On track for a super year
Super Best Friends are in line for a big 2013.
Music fans certainly love a good list. No sooner have we dashed off our end-of-year lists than we're scrambling to compile our predictions for the year to come. Canberra locals have it easier than most, though, as 2013 promises enough local musical fare to fill a top 10 several times over.
Perhaps the most feverishly anticipated release is the debut from one-man-band TV Colours. His LP has achieved almost mythical status: the album, right down to the tracklisting and the cover art, has existed as a concept for years, during which time it has been recorded and re-recorded again in a quest for sonic perfection. The end is in sight, though, as a final mixing and mastering session has been booked in for later this month. This is grand news for TV Colours fans everywhere, who have had to subsist on a mere two songs from a split 7'' with Dream Damage labelmates Assassins 88.
Super Best Friends, who gained some real traction with their Handshake EP, are looking to build on last year's success, which saw the local power trio added to rotation on Triple J, embark on their first national headlining tour and pick up a series of plum support slots and festival billings. It all culminated at the inaugural MusicACT Annual Music Awards (MAMAs) last month, where the band scooped the pool, taking out both the Artist of the Year and Best Live Act gongs.
Kasha returns as Golden Blonde. Photo: By Luke McClean Stephenson
Though they are coming up on eight years in the game, Super Best Friends have followed the ''slow and steady'' maxim and are only now approaching their first long player. The band has honed their sound over the course of three EPs. From their quirky, riff-heavy, hard-rock beginnings, the band has pared things back to a lean punk sound.
Super Best Friends offshoot Crash the Curb - which sees drummer Adam Bridges swapping his sticks for a guitar, keyboards and an armoury of effects pedals - are also gearing up for a big year ahead.
With little fanfare, Bridges and drummer Grace Smith released their second EP, Coin Operated Death, a few weeks ago. While the band's trademark two-minute pop thrashers remain, tracks such as Broken Teeth and Kicks to the Face point to a more eclectic path ahead, with frantic time changes and electronic bleeps and bloops.
Another release that snuck out at the tail end of 2012 but will come into play this year is Pacific, the second full-length album from local musician Lachlan Thomas under the Danger Beach handle. It follows 2010's Milky Way, a charmingly homespun take on old-style pop and doo-wop that yielded a certified internet hit in the galloping Apache that, in another time, could have soundtracked an old spaghetti western.
While there are still snatches of the sun-dappled sounds of yore, Pacific is an altogether darker affair. Tracks such as Neon and Dark Blue would feel more than comfortable set to panning shots of skylines at twilight in any gritty police procedural.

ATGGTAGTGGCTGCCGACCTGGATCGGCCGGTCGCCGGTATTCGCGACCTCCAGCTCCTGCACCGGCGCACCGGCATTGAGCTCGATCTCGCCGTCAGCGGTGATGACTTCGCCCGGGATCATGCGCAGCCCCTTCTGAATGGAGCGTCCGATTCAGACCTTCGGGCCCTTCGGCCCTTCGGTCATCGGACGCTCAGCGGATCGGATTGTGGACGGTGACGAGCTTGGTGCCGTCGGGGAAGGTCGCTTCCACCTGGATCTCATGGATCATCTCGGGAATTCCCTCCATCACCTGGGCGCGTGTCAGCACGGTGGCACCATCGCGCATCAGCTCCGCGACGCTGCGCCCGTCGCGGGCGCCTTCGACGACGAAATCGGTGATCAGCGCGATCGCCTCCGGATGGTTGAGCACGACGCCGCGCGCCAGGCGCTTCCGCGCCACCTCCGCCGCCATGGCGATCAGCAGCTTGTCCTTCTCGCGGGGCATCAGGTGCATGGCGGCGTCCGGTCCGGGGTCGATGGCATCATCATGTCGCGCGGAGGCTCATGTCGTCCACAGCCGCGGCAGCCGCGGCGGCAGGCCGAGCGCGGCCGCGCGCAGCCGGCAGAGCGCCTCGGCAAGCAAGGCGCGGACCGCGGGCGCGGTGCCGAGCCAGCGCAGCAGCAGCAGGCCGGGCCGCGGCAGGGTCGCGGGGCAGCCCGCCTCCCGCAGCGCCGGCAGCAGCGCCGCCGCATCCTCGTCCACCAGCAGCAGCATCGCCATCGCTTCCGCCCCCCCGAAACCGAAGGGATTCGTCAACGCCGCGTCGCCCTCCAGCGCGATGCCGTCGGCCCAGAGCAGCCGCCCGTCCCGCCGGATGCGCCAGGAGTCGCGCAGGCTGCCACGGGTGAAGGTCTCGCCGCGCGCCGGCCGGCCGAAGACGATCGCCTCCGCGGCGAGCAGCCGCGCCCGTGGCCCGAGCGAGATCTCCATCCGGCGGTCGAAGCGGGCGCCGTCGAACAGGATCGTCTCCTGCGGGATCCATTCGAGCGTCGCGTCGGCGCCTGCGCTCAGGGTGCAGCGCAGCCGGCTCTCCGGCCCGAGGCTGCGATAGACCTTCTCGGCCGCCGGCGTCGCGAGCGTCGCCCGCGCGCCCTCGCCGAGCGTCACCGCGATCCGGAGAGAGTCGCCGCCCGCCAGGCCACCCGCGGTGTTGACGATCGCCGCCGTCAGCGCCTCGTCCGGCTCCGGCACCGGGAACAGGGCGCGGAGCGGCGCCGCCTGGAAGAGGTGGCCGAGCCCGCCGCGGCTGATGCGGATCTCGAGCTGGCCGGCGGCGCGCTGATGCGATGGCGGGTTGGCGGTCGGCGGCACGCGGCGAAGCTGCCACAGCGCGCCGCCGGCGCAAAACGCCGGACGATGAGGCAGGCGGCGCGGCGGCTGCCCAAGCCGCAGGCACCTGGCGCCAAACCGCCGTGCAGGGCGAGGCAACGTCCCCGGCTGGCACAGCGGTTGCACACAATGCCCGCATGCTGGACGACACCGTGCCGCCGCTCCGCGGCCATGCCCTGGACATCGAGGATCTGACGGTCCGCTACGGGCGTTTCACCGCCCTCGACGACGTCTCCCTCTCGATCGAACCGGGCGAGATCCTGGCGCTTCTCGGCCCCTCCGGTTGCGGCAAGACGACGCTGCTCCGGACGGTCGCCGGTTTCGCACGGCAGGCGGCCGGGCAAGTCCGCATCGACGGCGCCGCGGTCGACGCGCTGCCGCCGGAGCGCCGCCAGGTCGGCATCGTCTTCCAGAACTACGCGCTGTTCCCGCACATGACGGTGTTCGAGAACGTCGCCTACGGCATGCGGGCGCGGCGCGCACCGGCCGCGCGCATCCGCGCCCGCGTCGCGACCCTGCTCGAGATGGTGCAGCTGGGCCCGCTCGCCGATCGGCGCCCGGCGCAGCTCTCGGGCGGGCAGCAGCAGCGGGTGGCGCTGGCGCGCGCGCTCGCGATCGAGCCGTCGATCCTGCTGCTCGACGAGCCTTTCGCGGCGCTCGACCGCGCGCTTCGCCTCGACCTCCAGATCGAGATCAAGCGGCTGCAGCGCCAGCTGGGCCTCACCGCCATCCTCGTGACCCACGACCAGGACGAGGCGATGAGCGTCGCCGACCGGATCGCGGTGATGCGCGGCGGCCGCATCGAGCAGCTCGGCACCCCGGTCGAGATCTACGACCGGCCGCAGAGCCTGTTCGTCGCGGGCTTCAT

Another highlight will be the emergence of the long-awaited debut from Biscuits, a group that occasionally includes Danger Beach mastermind Thomas moonlighting on bass. Featuring two-thirds of defunct post-punk group Teddy Trouble - whose sole release, The Great Indoors, remains something of a lost Canberra classic - Biscuits tread similarly jangly guitar-pop territory, though take a more classicist approach to their songwriting.
The band have only played a handful of shows over the past 18 months, but these brief glimpses of the material they have in their arsenal bodes very well for the eventual album.
Canberra expats Kasha enter 2013 reborn as Golden Blonde, with their first full-length in the wings. While previous releases focused on capturing the energy of the band playing live, the recording sessions for forthcoming album Gwen saw the members adopting a cut-and-paste aesthetic inspired by hip-hop producers such as MF Doom and Madlib. In collaboration with Sydney engineer Tim Carr, the band recreated their self-produced song sketches in the studio, sampling, warping and twisting their own playing, with the electronic and percussive elements coming to the fore. Over the course of writing and recording the album, most of the band's membership gradually drifted up the road to Sydney, though they still keep a foot in Canberra via keys player Austin Buckett.
In terms of stylistic detours, Spartak promise a radical shift with third album I Fought the Style. For years the duo, influenced by the more experimental reaches of jazz and electronic music, took a strictly improvised approach to their music, crafting ambient soundscapes on the fly, both live and in the studio.
Last year the band added a third member and turned their attention to crafting ''proper'' songs with verses and choruses. The result is a beat-heavy brand of electronica with flashes of krautrock and trip-hop.
Of course all this is but a smidgeon of what the Canberra scene has to offer in 2013.
Sample some for yourself at your closest live music venue.